By Dara Sharif
Todd Akin, the former Missouri Congressman whose U.S. Senate candidacy failed after he opined that women couldn't get pregnant in cases of "legitimate rape," says he regrets the comment.
And he's not ruling out another run at political office, either.
Asked during an interview with KSDK-TV whether he wishes he could take back his comments, Akin said: "Of course. Of course you regret it. You think what it would have been like if I hadn't done that."
Akin got hit from both sides of the political aisle last year after he said the following in response to a question about his views on abortion in cases of rape: "If it's a legitimate rape, the female body has ways to try to shut that whole thing down."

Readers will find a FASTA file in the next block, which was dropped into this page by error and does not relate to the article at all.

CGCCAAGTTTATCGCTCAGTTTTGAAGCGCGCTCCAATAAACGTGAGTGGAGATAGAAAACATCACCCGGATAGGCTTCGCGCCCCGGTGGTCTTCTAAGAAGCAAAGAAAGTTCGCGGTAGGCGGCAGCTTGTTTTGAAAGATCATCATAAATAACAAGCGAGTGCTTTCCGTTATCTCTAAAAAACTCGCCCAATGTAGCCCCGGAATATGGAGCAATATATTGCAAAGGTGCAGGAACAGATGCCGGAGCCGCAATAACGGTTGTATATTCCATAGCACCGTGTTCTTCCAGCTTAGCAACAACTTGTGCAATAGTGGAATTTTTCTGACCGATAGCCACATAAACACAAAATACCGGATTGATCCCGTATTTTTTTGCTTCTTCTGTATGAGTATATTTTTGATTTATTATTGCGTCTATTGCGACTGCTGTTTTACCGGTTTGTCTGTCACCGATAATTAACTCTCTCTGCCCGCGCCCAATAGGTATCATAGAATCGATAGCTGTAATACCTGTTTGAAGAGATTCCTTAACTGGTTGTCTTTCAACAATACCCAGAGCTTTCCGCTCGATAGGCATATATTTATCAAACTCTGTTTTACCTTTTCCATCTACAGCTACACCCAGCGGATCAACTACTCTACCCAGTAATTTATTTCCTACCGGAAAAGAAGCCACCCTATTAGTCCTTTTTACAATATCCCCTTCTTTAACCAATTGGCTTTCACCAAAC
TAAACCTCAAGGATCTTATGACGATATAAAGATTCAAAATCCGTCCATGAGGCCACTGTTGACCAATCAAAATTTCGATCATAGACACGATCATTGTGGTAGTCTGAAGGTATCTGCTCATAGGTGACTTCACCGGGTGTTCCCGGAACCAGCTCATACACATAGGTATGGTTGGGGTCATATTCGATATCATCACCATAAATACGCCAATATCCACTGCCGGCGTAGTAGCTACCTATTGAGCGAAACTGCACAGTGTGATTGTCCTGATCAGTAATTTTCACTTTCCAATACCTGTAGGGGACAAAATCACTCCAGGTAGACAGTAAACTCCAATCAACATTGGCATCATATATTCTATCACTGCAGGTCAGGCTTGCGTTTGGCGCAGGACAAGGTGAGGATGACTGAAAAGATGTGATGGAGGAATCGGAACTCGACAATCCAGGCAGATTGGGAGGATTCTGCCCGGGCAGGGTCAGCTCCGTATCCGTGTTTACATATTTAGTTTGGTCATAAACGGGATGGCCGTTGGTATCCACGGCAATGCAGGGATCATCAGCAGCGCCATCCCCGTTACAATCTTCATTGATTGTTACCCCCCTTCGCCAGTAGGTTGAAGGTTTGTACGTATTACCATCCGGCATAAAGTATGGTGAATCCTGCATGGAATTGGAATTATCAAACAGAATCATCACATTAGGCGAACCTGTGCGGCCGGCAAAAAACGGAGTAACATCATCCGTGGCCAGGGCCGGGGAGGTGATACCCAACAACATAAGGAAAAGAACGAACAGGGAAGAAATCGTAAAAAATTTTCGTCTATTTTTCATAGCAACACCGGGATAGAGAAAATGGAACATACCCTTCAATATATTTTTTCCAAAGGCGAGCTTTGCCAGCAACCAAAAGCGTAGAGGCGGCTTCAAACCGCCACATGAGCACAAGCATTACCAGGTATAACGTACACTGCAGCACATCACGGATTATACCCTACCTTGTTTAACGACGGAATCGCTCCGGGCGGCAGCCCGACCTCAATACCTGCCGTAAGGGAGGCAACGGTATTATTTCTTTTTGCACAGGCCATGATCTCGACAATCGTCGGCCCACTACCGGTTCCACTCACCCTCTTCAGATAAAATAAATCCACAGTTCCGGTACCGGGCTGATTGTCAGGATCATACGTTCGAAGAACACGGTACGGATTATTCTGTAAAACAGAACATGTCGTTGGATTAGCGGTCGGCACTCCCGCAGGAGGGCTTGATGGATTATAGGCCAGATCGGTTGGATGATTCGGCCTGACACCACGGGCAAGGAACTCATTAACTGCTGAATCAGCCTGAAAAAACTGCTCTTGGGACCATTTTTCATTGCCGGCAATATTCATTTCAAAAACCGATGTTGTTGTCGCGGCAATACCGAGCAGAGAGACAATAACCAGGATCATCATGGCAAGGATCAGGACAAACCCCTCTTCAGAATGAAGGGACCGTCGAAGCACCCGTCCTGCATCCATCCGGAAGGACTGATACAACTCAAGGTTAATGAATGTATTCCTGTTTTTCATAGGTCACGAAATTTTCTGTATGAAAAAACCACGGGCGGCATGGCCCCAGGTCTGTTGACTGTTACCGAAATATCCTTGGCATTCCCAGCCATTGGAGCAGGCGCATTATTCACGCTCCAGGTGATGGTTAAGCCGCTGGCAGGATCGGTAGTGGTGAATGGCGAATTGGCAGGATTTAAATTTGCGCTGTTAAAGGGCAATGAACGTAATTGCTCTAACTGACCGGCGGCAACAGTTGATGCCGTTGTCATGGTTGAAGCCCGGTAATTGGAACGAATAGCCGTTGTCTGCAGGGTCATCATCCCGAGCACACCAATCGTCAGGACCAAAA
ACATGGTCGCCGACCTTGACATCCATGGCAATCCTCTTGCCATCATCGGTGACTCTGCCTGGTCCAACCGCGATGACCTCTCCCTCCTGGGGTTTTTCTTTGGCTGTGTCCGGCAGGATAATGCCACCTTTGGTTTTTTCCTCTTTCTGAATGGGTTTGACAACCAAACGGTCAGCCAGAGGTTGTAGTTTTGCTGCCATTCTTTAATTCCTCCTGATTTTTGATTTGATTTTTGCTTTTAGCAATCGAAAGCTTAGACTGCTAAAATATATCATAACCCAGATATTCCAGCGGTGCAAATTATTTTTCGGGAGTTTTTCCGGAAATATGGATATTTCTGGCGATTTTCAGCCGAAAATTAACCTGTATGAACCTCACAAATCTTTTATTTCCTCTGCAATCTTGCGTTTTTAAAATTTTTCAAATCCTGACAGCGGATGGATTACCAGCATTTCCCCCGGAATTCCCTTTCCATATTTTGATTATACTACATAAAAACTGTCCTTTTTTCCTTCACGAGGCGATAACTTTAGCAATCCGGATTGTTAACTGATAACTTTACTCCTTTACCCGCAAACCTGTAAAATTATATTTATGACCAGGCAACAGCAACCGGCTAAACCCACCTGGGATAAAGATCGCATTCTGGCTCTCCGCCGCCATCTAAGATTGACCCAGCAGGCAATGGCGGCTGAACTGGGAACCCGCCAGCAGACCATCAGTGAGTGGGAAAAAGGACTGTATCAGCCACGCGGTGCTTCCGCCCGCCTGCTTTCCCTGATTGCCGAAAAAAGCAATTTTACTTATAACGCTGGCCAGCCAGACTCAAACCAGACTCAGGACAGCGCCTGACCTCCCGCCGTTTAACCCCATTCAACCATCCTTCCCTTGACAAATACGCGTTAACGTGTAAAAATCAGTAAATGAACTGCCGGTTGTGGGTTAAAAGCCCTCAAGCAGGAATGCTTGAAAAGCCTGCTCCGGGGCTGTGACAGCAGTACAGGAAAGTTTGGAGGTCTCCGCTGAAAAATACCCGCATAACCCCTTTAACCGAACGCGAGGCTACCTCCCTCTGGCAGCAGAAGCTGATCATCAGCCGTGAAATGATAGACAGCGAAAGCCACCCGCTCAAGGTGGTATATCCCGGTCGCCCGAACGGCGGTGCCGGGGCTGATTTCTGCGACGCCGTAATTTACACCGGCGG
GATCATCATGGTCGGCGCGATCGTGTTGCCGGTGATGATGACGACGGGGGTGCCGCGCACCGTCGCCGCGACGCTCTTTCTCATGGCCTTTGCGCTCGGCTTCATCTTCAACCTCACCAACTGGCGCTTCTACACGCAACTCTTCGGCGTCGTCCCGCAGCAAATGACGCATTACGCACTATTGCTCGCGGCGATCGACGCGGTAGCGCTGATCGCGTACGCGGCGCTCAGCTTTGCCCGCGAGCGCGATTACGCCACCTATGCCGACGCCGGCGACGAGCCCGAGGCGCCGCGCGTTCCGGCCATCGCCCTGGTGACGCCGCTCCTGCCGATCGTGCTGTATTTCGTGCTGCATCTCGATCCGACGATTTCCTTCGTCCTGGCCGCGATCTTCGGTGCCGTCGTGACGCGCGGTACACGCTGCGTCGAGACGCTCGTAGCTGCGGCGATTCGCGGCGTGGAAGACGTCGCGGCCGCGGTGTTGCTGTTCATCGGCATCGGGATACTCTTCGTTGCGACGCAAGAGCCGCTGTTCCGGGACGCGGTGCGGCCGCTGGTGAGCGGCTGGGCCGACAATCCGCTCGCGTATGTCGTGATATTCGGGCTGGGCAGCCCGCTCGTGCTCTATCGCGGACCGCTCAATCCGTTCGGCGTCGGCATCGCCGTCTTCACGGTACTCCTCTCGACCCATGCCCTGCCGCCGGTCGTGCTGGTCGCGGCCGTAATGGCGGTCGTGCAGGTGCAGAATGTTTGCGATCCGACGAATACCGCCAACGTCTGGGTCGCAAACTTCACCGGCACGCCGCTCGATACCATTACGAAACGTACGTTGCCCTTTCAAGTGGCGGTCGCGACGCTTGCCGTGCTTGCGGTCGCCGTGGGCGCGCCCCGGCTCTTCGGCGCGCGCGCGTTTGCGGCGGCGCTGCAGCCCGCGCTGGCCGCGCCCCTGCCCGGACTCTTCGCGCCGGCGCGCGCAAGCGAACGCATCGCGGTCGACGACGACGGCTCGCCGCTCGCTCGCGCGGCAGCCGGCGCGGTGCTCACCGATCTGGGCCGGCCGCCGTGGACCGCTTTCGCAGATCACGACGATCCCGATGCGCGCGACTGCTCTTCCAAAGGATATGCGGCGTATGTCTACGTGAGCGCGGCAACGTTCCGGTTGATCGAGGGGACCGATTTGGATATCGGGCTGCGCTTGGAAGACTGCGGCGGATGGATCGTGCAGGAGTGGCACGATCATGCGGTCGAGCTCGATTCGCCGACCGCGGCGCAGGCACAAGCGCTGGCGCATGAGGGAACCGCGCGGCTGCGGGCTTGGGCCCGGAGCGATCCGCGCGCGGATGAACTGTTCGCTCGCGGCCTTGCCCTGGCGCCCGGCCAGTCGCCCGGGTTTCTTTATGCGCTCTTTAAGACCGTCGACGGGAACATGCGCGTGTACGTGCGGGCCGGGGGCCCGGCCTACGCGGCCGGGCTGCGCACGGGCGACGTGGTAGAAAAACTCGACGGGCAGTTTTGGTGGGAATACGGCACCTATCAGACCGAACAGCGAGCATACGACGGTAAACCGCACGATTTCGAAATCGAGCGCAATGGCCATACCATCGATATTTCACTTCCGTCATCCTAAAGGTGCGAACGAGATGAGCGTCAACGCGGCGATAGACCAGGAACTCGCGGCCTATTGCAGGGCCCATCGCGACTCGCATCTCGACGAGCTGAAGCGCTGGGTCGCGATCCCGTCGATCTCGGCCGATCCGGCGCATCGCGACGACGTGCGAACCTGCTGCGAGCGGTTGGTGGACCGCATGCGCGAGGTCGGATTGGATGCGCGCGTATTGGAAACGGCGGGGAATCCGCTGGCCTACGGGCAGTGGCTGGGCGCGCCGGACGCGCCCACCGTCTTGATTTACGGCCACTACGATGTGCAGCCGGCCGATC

During the KSDK interview, Akin said he does not believe the female body can stop impregnation in the event of a rape.
"No, no," Akin said, "and I apologized for that."
Akin represented Missouri's 2nd Congressional District in the House for 12 years. After the outcry surrounding his legitimate-rape comment, Akin lost his bid to unseat U.S. Senator Claire McCaskill, D-Mo., by more than 15 points.
Regarding the possibility of throwing his hat back in the ring in the future for political office, Akin said: "I don't rule anything out."
Anything is possible in a country that loves stories of redemption and the big comeback. But Akin's story is a classic lesson in "Things NOT to Say," whether during a political campaign or at the workplace.
You certainly can't control all your employees, but can you prevent a "Todd Akin" moment at your organization?